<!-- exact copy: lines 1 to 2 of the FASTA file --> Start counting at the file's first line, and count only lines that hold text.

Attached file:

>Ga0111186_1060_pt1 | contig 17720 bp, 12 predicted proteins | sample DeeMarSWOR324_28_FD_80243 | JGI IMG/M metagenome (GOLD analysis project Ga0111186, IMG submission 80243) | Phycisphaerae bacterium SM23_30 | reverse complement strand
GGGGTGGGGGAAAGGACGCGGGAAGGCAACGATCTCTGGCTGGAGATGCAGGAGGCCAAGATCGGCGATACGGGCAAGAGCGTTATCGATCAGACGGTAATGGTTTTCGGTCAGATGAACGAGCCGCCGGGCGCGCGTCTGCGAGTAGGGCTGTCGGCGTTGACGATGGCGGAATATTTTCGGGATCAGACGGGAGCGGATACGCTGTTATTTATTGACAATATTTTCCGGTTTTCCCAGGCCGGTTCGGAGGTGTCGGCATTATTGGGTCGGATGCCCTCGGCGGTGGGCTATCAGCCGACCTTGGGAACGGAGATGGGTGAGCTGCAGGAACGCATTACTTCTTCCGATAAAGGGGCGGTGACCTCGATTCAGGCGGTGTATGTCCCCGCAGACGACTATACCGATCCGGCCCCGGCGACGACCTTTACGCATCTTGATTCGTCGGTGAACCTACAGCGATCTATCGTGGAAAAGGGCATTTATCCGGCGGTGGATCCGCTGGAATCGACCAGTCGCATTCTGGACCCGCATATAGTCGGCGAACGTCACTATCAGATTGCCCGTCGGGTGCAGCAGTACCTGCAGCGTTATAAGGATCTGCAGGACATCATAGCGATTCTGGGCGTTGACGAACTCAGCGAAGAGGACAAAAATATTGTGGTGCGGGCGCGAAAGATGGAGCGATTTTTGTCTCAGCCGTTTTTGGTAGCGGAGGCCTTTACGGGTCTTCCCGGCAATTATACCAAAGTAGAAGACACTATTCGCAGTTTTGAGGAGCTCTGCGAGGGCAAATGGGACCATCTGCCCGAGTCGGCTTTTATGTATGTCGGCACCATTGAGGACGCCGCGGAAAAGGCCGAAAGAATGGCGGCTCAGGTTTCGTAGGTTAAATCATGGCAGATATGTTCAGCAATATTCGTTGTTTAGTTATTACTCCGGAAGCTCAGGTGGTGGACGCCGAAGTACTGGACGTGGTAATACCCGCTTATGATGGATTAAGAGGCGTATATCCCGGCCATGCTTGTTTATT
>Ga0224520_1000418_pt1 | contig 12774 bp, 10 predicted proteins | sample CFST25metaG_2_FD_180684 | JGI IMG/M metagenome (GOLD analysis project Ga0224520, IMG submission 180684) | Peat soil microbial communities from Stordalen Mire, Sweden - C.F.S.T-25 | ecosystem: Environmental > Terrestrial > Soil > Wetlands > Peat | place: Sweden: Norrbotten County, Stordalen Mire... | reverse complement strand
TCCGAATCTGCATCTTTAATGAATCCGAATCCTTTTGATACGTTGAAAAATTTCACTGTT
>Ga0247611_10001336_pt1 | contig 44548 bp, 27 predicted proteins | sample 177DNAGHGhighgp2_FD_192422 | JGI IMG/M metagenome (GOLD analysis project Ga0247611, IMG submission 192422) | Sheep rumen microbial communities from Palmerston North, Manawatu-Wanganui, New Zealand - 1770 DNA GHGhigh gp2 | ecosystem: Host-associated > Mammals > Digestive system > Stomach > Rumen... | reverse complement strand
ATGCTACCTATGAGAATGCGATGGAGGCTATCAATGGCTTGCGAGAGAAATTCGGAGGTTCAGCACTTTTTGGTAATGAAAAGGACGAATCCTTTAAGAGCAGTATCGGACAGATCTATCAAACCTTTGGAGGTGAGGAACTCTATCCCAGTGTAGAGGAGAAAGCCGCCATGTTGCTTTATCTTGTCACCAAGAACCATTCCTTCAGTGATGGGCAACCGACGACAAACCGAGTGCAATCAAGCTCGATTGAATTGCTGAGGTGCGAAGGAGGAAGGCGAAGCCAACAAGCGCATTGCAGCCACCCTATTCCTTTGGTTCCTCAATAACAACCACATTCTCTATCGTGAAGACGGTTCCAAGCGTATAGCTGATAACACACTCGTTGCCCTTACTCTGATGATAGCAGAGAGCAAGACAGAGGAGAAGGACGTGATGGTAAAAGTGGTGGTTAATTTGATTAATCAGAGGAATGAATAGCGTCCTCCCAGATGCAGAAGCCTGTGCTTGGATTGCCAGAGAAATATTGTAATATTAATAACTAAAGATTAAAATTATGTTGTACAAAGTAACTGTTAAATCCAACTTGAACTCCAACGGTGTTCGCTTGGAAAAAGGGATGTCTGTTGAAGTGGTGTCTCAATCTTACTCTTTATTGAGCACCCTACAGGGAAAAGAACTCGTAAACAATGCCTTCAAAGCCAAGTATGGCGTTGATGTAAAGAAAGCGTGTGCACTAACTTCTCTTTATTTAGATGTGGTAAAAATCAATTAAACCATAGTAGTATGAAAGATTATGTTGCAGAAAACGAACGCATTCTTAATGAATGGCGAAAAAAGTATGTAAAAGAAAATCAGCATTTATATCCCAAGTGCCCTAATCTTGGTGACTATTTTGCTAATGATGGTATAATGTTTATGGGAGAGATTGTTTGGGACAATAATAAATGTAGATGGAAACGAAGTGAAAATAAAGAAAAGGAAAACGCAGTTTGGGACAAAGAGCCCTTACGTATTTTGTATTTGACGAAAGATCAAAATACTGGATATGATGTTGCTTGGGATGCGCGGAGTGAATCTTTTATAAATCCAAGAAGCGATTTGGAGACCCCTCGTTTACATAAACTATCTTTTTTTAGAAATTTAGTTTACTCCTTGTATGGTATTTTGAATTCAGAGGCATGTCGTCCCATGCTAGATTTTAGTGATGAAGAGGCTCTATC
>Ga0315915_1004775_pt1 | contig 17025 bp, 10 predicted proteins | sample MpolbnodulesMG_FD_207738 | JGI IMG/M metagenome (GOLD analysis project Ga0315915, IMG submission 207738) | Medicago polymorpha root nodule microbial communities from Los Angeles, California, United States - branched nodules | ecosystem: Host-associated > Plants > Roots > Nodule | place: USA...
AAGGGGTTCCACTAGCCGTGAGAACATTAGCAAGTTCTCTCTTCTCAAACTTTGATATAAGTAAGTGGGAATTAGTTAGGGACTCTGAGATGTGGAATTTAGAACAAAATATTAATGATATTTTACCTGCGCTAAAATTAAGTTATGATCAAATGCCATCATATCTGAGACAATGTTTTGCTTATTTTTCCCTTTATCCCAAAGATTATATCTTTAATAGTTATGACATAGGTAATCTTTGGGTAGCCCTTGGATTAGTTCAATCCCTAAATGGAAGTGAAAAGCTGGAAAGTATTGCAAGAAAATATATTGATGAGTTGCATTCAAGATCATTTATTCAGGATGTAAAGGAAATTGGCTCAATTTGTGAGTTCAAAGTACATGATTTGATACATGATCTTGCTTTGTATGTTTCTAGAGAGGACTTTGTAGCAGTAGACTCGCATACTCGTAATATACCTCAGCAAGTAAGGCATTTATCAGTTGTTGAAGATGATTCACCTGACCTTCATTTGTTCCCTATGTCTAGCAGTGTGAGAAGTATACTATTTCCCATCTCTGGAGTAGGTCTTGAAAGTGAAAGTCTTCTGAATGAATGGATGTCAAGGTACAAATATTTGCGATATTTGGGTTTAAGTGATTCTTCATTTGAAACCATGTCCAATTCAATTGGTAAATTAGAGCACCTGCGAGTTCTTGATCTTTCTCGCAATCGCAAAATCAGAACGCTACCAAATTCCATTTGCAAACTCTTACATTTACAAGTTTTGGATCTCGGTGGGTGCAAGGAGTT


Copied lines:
>Ga0111186_1060_pt1 | contig 17720 bp, 12 predicted proteins | sample DeeMarSWOR324_28_FD_80243 | JGI IMG/M metagenome (GOLD analysis project Ga0111186, IMG submission 80243) | Phycisphaerae bacterium SM23_30 | reverse complement strand
GGGGTGGGGGAAAGGACGCGGGAAGGCAACGATCTCTGGCTGGAGATGCAGGAGGCCAAGATCGGCGATACGGGCAAGAGCGTTATCGATCAGACGGTAATGGTTTTCGGTCAGATGAACGAGCCGCCGGGCGCGCGTCTGCGAGTAGGGCTGTCGGCGTTGACGATGGCGGAATATTTTCGGGATCAGACGGGAGCGGATACGCTGTTATTTATTGACAATATTTTCCGGTTTTCCCAGGCCGGTTCGGAGGTGTCGGCATTATTGGGTCGGATGCCCTCGGCGGTGGGCTATCAGCCGACCTTGGGAACGGAGATGGGTGAGCTGCAGGAACGCATTACTTCTTCCGATAAAGGGGCGGTGACCTCGATTCAGGCGGTGTATGTCCCCGCAGACGACTATACCGATCCGGCCCCGGCGACGACCTTTACGCATCTTGATTCGTCGGTGAACCTACAGCGATCTATCGTGGAAAAGGGCATTTATCCGGCGGTGGATCCGCTGGAATCGACCAGTCGCATTCTGGACCCGCATATAGTCGGCGAACGTCACTATCAGATTGCCCGTCGGGTGCAGCAGTACCTGCAGCGTTATAAGGATCTGCAGGACATCATAGCGATTCTGGGCGTTGACGAACTCAGCGAAGAGGACAAAAATATTGTGGTGCGGGCGCGAAAGATGGAGCGATTTTTGTCTCAGCCGTTTTTGGTAGCGGAGGCCTTTACGGGTCTTCCCGGCAATTATACCAAAGTAGAAGACACTATTCGCAGTTTTGAGGAGCTCTGCGAGGGCAAATGGGACCATCTGCCCGAGTCGGCTTTTATGTATGTCGGCACCATTGAGGACGCCGCGGAAAAGGCCGAAAGAATGGCGGCTCAGGTTTCGTAGGTTAAATCATGGCAGATATGTTCAGCAATATTCGTTGTTTAGTTATTACTCCGGAAGCTCAGGTGGTGGACGCCGAAGTACTGGACGTGGTAATACCCGCTTATGATGGATTAAGAGGCGTATATCCCGGCCATGCTTGTTTATT